Divorced parents who fail to fulfill their responsibilities to their children stand to lose guardianship under a proposed law that requires both the mother and father to share custody.
The Law Reform Commission in 2005 recommended that a law be introduced requiring divorced parents to share custody of their children in the future.
This would ensure both sides continue their responsibilities toward their children and participate together in making important decisions for them.
A four-month public consultation – ending on April 30 next year – on the issue was launched yesterday.
Permanent Secretary for Labour and Welfare Paul Tang Kwok-wai said the government has no timetable for such legislation and is keeping an open mind on whether to follow Common Law practices in countries such as England, Wales, Scotland and Australia or to follow Singapore, which has decided not to impose any legislation after public consultation.
“We believe a joint parental responsibility model is a good thing for parents,” said Tang. “Their responsibility for the children should not end with the divorce.
He added: “The proposal will promote their continued involvement in the upbringing of their children.”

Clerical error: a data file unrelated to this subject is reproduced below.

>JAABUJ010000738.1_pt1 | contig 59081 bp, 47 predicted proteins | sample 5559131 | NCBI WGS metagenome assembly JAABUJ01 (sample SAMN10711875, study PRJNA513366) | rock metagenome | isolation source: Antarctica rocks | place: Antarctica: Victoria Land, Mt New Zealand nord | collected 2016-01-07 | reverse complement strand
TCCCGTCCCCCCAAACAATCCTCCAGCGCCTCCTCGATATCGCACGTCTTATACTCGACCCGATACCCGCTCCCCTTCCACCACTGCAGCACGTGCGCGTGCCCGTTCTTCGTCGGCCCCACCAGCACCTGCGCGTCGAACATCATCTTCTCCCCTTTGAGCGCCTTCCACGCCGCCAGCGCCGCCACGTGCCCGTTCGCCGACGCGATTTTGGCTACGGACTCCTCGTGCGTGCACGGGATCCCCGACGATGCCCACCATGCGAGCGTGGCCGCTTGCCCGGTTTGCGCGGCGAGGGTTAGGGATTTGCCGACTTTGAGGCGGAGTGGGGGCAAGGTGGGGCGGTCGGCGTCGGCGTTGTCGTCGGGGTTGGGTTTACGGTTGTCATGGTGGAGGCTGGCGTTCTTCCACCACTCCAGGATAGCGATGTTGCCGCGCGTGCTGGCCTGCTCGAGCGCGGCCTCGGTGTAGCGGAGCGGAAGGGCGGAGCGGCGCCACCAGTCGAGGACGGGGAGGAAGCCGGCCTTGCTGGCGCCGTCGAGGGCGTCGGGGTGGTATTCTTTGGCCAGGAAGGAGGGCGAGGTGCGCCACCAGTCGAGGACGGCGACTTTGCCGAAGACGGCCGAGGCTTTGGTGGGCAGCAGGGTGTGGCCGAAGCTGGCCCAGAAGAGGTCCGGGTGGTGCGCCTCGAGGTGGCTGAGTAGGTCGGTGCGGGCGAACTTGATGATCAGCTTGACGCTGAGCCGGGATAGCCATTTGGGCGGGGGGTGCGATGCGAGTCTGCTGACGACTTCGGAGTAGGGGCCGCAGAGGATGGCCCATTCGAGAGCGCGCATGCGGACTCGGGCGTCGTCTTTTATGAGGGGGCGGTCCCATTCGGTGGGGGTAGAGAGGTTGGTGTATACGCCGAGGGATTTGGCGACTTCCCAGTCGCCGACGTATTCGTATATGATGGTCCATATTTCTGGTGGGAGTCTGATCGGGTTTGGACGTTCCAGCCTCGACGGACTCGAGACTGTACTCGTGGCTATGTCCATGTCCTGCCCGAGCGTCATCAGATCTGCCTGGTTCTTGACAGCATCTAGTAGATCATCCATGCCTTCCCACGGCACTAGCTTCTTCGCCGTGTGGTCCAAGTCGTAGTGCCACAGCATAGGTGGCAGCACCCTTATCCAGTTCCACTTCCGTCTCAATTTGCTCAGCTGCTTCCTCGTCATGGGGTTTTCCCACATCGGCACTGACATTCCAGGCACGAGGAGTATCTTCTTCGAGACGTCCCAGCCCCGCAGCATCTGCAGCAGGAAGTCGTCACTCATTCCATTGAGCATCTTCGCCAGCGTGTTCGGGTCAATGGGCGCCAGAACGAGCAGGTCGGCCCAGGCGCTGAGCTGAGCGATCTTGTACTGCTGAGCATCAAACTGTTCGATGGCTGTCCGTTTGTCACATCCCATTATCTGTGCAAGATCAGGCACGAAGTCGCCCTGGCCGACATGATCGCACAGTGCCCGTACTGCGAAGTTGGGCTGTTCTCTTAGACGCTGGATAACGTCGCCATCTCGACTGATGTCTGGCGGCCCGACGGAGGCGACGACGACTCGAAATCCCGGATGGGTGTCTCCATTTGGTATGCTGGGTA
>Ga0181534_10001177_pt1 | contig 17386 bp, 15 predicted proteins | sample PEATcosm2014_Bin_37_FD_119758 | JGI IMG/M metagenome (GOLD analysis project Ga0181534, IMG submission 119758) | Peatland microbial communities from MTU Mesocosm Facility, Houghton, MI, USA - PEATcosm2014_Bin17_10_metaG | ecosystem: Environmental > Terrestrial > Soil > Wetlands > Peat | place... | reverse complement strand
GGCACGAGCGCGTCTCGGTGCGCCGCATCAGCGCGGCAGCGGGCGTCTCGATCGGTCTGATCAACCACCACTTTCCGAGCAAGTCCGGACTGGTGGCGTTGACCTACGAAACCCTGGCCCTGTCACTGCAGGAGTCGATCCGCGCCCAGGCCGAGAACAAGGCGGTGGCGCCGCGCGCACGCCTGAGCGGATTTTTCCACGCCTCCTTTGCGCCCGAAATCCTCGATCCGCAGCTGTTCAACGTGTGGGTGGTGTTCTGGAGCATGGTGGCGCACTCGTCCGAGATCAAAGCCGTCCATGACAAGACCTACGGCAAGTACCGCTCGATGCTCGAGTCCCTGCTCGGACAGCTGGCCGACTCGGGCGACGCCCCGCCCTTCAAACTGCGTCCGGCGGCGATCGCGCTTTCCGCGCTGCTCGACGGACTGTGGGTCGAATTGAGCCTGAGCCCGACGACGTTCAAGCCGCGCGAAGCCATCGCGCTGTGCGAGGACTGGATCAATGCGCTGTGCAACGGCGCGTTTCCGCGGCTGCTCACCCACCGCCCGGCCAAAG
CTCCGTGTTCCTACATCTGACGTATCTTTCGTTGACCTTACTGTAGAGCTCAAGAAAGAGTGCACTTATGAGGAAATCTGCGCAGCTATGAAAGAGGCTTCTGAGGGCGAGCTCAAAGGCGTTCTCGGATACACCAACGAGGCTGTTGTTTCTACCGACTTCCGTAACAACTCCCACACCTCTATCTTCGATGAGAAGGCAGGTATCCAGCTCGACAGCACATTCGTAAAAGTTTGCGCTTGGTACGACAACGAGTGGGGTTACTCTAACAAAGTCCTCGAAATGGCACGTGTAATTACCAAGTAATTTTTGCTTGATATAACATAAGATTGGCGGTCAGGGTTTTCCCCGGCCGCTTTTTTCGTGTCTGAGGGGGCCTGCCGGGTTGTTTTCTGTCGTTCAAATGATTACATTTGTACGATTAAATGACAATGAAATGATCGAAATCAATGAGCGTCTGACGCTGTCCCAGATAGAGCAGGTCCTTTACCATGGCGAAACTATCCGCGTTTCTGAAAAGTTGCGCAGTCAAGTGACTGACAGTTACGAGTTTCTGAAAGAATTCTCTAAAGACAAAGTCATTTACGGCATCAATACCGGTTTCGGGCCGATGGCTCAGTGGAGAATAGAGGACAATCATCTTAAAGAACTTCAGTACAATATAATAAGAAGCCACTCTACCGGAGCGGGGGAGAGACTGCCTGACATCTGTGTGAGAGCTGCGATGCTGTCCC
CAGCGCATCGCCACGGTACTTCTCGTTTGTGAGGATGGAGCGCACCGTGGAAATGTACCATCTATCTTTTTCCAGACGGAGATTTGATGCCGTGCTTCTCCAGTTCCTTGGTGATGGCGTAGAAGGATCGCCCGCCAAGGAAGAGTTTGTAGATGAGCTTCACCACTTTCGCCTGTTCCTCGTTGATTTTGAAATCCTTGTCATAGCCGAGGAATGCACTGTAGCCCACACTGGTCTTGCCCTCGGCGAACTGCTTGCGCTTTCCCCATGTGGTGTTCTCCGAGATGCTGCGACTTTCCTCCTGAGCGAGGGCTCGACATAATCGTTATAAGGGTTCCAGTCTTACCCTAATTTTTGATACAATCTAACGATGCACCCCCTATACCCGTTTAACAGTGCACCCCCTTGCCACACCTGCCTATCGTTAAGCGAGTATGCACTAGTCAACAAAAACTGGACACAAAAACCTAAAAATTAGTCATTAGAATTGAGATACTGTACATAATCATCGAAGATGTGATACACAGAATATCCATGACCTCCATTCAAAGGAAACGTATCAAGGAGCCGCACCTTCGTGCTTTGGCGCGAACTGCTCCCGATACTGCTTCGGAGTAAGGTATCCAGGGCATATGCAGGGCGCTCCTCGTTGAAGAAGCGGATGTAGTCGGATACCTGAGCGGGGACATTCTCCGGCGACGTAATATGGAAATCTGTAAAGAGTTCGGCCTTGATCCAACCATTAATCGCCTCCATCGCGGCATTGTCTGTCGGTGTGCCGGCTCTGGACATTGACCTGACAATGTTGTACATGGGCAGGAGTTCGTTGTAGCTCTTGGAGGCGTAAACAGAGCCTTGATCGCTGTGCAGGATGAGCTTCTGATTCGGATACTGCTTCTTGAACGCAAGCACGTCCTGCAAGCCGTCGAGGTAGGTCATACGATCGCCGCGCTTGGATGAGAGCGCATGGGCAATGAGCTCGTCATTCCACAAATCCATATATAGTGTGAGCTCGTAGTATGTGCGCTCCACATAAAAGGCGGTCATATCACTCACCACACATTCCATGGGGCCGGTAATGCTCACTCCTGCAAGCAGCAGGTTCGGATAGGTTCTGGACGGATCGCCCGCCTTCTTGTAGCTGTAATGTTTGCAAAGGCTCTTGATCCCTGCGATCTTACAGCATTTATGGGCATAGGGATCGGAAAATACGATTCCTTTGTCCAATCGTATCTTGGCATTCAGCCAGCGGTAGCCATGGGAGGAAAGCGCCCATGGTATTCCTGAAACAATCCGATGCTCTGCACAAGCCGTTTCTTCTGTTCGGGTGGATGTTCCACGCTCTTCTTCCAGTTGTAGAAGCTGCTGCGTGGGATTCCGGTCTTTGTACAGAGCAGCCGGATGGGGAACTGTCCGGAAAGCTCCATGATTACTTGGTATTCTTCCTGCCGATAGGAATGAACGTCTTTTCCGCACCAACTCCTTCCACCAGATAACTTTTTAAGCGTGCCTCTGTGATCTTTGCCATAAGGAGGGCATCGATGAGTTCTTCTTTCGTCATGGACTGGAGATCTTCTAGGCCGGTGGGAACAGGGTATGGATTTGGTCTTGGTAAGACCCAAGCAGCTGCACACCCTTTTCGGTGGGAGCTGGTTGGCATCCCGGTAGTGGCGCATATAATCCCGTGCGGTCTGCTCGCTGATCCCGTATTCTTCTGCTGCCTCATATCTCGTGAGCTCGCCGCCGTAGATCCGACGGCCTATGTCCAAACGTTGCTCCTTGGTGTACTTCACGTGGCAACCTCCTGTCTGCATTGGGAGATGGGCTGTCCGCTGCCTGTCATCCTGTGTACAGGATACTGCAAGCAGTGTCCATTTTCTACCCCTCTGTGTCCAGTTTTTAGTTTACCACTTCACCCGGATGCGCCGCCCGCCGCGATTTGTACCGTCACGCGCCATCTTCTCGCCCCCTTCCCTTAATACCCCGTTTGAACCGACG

The commission set no punishment for non-compliant parents though, Tang said, and an uncooperative parent may be taken to court by the other parent.
“If the court accepts that a parent has failed to do what he or she was supposed to do, he or she could lose control over the welfare of the children. This, perhaps, can be considered a penalty,” he said.
Currently, the court usually makes a sole or joint custody order. The Law Reform Commission proposes these arrangement be abolished and replaced by the joint parental responsibility model unless domestic violence is involved.
The recommendation includes occasions when joint decisions are required such as changing the child’s surname or taking the child out of Hong Kong for more than a month.
The consultation report said during informal meetings the legal sector was more inclined to use legislative means, whereas social workers and women’s groups were concerned the proposal may provide hostile parents with the opportunity to harass the other spouse after divorce.
Jessie Yu Sau-chu, chief executive of Hong Kong Single Parents Association, said the legislation will help both parents to accept the responsibility of bringing up their children.
“However, more social workers will be needed to assist the parents as they might not be on good terms with each other,” Yu said.
One father, in his 30s, who has joint custody with his former wife over their only child, said the legislation will have little impact if the other side is uncooperative.
He said his ex-wife refuses to follow a court order to allow regular visits, not to mention allowing him to make decisions over his son’s education and travel.